And there you have it – everything from cities to beaches to parks and Redwoods. Whether you decide to do one portion or hop on for the whole ride, the PCH is definitely one of the best ways to see the natural wonders of the Golden State!

Photo Credits:  All from Flickr, Feature image: chascow; Huntington Beach pier: neekoh.fi ; Hearst Castle: left-hand; Redwoods: Christina Spicuzza

| Abbie lives in Denver, Colorado and is a freelance writer & Editor and teaches preschool Special Ed. Abbie's top three travel destinations are the Big Island of Hawaii, Madrid, and the Dominican Republic. Check out her website at abbiemood.com, or follower her on Twitter @AbbieMood.

{ 4 comments… read them below or add one }

marye July 21, 2011 at 6:45 am

I used to live in Monterey. Gorgeous! I know this highway well!

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Kathy - Panini Happy July 21, 2011 at 6:59 am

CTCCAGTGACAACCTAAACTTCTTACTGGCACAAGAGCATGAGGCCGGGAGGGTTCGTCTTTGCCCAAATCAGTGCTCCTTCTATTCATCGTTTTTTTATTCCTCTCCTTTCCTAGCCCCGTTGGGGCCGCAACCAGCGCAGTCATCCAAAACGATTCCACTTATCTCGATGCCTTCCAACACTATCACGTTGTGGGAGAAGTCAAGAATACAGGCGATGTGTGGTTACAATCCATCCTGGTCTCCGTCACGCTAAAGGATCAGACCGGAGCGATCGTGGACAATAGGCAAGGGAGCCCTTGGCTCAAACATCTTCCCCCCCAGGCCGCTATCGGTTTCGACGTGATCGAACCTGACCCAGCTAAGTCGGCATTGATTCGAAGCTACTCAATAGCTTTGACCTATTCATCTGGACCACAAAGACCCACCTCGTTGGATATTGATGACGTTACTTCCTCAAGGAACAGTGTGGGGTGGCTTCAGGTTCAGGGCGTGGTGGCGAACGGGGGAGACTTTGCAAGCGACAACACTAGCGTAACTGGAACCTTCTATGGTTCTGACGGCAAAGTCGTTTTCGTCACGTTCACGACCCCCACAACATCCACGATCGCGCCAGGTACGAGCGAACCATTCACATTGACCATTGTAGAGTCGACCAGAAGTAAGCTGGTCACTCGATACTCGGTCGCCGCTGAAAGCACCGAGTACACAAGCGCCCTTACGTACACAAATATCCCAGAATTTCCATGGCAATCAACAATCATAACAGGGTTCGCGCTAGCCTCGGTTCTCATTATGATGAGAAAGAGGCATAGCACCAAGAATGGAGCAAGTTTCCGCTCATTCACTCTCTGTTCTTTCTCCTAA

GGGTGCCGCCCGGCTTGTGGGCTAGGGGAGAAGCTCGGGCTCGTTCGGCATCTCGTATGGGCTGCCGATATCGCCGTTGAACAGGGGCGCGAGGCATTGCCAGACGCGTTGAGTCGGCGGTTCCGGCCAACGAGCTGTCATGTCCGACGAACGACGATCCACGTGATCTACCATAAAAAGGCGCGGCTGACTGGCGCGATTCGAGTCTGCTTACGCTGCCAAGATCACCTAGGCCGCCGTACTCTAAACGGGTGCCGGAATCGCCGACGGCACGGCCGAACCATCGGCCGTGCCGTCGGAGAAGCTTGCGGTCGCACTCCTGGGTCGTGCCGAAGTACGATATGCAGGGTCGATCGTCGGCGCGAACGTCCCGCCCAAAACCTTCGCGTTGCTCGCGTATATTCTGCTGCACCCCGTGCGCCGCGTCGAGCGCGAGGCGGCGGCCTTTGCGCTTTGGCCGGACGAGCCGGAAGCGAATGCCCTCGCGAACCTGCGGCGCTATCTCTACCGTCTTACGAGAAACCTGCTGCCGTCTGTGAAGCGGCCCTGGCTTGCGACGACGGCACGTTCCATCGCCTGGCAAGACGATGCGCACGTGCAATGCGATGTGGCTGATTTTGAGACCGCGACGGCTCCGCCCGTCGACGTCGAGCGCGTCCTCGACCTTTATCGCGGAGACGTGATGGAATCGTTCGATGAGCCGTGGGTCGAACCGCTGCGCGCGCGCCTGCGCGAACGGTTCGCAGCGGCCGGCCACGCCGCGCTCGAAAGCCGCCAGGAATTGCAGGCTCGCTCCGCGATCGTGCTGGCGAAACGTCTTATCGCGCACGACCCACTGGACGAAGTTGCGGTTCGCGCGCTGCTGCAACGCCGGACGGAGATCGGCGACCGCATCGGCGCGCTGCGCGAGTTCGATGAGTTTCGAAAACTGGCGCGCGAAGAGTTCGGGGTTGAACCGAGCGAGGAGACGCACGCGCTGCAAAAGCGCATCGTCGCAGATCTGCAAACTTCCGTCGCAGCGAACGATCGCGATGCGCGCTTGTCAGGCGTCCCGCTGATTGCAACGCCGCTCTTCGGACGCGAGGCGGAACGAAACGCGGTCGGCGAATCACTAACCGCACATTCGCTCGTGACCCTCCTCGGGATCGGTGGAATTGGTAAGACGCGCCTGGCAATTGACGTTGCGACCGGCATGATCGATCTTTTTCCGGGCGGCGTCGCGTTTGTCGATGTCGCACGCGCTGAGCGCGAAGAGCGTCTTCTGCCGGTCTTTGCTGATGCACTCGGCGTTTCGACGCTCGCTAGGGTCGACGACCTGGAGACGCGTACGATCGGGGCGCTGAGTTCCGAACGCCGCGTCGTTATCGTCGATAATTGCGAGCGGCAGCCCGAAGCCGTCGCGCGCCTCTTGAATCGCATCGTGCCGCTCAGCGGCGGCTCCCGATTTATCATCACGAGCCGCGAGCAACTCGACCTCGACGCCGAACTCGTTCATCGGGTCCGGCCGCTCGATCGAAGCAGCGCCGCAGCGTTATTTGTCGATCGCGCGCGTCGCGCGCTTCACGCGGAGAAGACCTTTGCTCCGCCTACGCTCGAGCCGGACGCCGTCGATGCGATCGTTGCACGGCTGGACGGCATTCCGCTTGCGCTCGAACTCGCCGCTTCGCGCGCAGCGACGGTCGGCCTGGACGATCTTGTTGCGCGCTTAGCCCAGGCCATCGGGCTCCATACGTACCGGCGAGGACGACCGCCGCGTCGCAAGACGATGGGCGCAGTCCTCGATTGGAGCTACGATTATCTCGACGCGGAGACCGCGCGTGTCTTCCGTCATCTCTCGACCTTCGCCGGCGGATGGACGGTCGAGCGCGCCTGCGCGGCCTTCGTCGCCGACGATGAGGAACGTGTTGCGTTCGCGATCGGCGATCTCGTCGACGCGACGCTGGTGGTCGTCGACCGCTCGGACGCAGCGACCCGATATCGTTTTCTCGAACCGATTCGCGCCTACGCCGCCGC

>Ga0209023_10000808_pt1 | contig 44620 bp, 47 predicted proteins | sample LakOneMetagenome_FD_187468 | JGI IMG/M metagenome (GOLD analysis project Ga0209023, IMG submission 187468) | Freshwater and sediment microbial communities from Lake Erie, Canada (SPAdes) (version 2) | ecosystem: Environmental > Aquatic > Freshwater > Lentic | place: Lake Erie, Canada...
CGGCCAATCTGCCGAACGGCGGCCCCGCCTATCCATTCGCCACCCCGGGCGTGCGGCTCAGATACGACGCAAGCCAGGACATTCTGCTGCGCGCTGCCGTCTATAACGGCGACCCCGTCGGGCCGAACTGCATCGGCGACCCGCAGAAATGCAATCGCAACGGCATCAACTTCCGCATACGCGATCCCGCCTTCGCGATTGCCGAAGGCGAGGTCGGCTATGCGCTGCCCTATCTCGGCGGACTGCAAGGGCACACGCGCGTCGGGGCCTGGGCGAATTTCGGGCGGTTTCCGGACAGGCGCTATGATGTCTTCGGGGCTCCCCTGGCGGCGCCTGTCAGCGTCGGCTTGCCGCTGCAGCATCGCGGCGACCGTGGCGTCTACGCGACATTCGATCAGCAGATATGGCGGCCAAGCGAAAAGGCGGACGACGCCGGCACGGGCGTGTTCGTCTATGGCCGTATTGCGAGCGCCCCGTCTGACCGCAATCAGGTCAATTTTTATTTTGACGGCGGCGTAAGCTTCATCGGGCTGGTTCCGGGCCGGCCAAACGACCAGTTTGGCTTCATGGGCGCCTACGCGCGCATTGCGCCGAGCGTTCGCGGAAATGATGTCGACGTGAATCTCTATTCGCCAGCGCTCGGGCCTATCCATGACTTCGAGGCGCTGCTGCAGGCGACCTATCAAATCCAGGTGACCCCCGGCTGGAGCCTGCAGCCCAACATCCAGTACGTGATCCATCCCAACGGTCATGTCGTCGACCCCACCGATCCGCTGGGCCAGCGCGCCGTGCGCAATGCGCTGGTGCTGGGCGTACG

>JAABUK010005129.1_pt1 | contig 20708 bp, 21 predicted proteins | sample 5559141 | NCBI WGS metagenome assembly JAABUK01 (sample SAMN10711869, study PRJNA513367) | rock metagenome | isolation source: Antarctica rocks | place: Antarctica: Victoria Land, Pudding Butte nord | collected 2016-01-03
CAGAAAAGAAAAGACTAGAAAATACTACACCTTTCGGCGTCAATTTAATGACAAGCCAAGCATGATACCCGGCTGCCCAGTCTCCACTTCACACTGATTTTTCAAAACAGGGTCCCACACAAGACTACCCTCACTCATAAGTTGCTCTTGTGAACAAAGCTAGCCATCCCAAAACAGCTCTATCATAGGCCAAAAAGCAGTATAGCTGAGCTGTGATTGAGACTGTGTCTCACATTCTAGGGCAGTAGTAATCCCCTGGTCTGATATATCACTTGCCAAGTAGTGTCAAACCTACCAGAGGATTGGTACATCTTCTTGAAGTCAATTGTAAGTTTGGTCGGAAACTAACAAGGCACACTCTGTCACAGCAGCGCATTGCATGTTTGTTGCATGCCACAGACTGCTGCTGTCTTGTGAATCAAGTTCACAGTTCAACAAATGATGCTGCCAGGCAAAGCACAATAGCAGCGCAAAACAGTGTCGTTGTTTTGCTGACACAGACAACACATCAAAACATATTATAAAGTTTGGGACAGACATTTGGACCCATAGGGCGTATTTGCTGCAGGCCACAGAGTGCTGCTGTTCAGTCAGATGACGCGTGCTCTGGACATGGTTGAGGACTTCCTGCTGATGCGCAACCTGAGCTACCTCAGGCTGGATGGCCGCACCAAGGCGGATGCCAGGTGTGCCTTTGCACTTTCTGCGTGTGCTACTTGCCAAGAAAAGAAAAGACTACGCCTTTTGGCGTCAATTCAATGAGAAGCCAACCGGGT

Oh, you’re so making me look forward to my drive up the coast soon. I do love our state! Just FYI, the PCH actually ends down here in San Diego, at Seaport Village. It changes names a whole bunch of times, but it’s the same road. Definitely a beautiful one to travel. 🙂

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Cherie July 21, 2011 at 10:48 am

Great tips and such beautiful scenery.

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Abbie July 25, 2011 at 6:34 pm

Thanks for your comments, ladies! Kathy, I think the PCH technically goes up through some of the Northwest states as well, but under another name, so I ended it where the official name ends 🙂